How to build a thriving studio

Illustration of a T

Keep your business afloat by constantly winning new work

01. Specialise

If you're a large agency, clients expect you to do everything, from marketing to branding through to web design and app development. Small agencies can't compete with that – and nor should they, says East. 

"When we first started, we'd take almost any job that came our way. But once we recognised what we did best and what we enjoyed the most, it became easier to specialise. This, in turn, made it easier to identify new business opportunities and win them."

02. Be proactive

Small agencies often get work via word of mouth, but you can't rely on that, argues Utber. "You need to be proactive. Personally I always do one thing a day. Make a phone call or reconnect to someone." It's also about getting your name out there. "We believe that raising our profile is a great way to attract clients, so we're writing a lot more thought pieces, and doing a lot more talks and panels."

03. Choose your work 

For new Manchester agency BGN (opens in new tab), chasing new business is all about going after the right type of work, says founder Antonio Giansante. "We've got a clear vision of the type of client we want, so that's what we're chasing. We've been building up a campaign to target that sector including a mixture of stuff: sponsoring some awards and events, print advertising, digital advertising, some social stuff, attending events, and some old-school DM."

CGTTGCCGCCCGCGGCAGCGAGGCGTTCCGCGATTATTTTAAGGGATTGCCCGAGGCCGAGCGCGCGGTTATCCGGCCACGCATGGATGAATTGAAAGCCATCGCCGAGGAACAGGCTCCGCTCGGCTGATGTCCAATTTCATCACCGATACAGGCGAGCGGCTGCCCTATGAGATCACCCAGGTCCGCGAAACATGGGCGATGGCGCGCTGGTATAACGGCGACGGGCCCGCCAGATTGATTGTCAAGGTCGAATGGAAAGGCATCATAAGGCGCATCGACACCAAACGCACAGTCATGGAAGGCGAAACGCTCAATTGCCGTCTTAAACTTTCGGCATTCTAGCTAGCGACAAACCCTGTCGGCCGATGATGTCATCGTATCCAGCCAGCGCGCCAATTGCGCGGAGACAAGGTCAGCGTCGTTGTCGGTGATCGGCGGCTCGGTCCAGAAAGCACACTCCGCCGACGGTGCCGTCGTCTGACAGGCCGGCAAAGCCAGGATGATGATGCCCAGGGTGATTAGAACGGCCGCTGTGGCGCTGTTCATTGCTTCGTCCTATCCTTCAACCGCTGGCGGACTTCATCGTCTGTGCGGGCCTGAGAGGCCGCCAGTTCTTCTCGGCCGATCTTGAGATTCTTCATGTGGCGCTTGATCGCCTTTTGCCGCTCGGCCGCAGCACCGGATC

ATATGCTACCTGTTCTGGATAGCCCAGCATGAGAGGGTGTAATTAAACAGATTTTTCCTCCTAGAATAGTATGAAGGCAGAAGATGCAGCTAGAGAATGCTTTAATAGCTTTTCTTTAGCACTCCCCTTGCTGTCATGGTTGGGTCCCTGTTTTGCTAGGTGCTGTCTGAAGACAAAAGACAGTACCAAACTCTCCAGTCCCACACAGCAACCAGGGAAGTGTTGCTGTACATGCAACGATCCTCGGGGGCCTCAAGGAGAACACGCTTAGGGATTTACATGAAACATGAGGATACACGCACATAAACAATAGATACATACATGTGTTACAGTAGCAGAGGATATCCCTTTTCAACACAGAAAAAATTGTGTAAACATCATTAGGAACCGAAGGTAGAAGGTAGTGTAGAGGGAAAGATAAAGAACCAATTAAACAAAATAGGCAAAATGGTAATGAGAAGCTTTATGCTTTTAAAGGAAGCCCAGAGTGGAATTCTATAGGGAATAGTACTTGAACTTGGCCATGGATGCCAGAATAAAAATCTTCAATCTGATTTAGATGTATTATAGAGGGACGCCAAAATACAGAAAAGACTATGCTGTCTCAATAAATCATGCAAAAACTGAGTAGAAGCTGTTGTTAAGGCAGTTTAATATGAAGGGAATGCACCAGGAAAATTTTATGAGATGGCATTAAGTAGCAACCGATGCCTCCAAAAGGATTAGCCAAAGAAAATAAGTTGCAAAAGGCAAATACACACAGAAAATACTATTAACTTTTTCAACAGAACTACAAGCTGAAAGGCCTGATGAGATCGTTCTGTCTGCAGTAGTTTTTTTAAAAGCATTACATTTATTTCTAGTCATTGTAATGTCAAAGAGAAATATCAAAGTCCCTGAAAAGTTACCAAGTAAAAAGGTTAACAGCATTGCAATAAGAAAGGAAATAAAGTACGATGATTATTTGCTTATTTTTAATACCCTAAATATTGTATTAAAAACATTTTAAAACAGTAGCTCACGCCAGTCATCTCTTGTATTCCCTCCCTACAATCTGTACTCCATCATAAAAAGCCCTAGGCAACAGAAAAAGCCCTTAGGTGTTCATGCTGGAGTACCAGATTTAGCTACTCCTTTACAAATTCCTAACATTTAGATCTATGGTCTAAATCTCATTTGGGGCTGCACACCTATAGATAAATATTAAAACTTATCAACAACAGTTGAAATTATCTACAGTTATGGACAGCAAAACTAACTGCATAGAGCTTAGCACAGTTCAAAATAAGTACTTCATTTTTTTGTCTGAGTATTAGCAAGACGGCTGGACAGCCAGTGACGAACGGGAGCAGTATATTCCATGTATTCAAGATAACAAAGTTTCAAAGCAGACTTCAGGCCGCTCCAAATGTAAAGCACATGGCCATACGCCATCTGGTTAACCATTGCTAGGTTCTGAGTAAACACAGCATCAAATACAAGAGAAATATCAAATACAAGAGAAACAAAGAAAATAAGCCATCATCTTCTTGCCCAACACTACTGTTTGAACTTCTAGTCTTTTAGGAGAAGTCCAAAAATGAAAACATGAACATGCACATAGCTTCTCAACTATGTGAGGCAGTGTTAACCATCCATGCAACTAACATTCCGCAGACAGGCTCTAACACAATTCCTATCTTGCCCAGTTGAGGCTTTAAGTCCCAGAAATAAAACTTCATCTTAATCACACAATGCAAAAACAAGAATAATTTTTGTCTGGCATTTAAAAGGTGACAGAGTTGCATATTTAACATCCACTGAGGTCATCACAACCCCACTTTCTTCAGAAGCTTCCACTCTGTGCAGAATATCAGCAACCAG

04. Avoid search firms

Traditional ad agencies often use a search or pitch firm to generate leads. But our panel generally sees that as an outdated model that's too expensive for a small agency. "We went through a phase of working with a lead generation agency, where people would cold call for us," recalls Wade. "But it cost quite a lot per month – pretty much one person's wage. And I wouldn't say the results were exactly amazing…"

05. Harness social media 

Social media can be a useful tool to find new clients, says Wade. "At SteadyGo, I used the Twitter app Tweetdeck to serve me up tweets containing words from a list of 20 that were relevant to our business. I found quite a lot of work that way, and it made it easier to pick the kind of clients we wanted." 

One of the biggest questions freelancers have is whether to trade as a company or as an individual. The main factor that persuaded Dan Hett (opens in new tab), a creative technologist and digital artist from Manchester, to register himself as a company was that it opened more doors. "I've got a couple of very large clients that I know won't deal with people who aren't set up as companies," he says. "So for me, it was important I be registered as a company."

Next page: How to keep hold of clients

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Tom May

Tom May is an award-winning journalist and editor specialising in design, photography and technology. Author of the Amazon #1 bestseller Great TED Talks: Creativity (opens in new tab), published by Pavilion Books, Tom was previously editor of Professional Photography magazine, associate editor at Creative Bloq, and deputy editor at net magazine. Today, he is a regular contributor to Creative Bloq and its sister sites Digital Camera World, T3.com and Tech Radar. He also writes for Creative Boom and works on content marketing projects.